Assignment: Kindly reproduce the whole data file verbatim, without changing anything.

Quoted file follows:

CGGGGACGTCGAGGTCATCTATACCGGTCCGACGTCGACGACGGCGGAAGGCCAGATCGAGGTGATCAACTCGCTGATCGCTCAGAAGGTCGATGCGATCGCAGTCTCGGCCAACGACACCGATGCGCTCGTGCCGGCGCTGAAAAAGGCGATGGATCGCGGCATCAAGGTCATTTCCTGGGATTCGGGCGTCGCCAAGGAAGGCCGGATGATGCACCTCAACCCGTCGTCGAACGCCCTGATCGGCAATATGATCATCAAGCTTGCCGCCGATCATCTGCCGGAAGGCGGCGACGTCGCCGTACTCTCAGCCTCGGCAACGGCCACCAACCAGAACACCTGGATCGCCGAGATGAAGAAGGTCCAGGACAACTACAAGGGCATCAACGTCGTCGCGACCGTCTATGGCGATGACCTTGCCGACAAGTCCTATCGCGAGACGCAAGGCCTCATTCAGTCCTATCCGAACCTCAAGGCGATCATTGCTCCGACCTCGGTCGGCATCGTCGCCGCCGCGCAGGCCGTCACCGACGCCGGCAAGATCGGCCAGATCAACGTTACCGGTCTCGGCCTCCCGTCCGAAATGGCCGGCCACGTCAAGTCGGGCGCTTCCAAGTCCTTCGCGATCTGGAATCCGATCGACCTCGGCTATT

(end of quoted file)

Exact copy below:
CGGGGACGTCGAGGTCATCTATACCGGTCCGACGTCGACGACGGCGGAAGGCCAGATCGAGGTGATCAACTCGCTGATCGCTCAGAAGGTCGATGCGATCGCAGTCTCGGCCAACGACACCGATGCGCTCGTGCCGGCGCTGAAAAAGGCGATGGATCGCGGCATCAAGGTCATTTCCTGGGATTCGGGCGTCGCCAAGGAAGGCCGGATGATGCACCTCAACCCGTCGTCGAACGCCCTGATCGGCAATATGATCATCAAGCTTGCCGCCGATCATCTGCCGGAAGGCGGCGACGTCGCCGTACTCTCAGCCTCGGCAACGGCCACCAACCAGAACACCTGGATCGCCGAGATGAAGAAGGTCCAGGACAACTACAAGGGCATCAACGTCGTCGCGACCGTCTATGGCGATGACCTTGCCGACAAGTCCTATCGCGAGACGCAAGGCCTCATTCAGTCCTATCCGAACCTCAAGGCGATCATTGCTCCGACCTCGGTCGGCATCGTCGCCGCCGCGCAGGCCGTCACCGACGCCGGCAAGATCGGCCAGATCAACGTTACCGGTCTCGGCCTCCCGTCCGAAATGGCCGGCCACGTCAAGTCGGGCGCTTCCAAGTCCTTCGCGATCTGGAATCCGATCGACCTCGGCTATT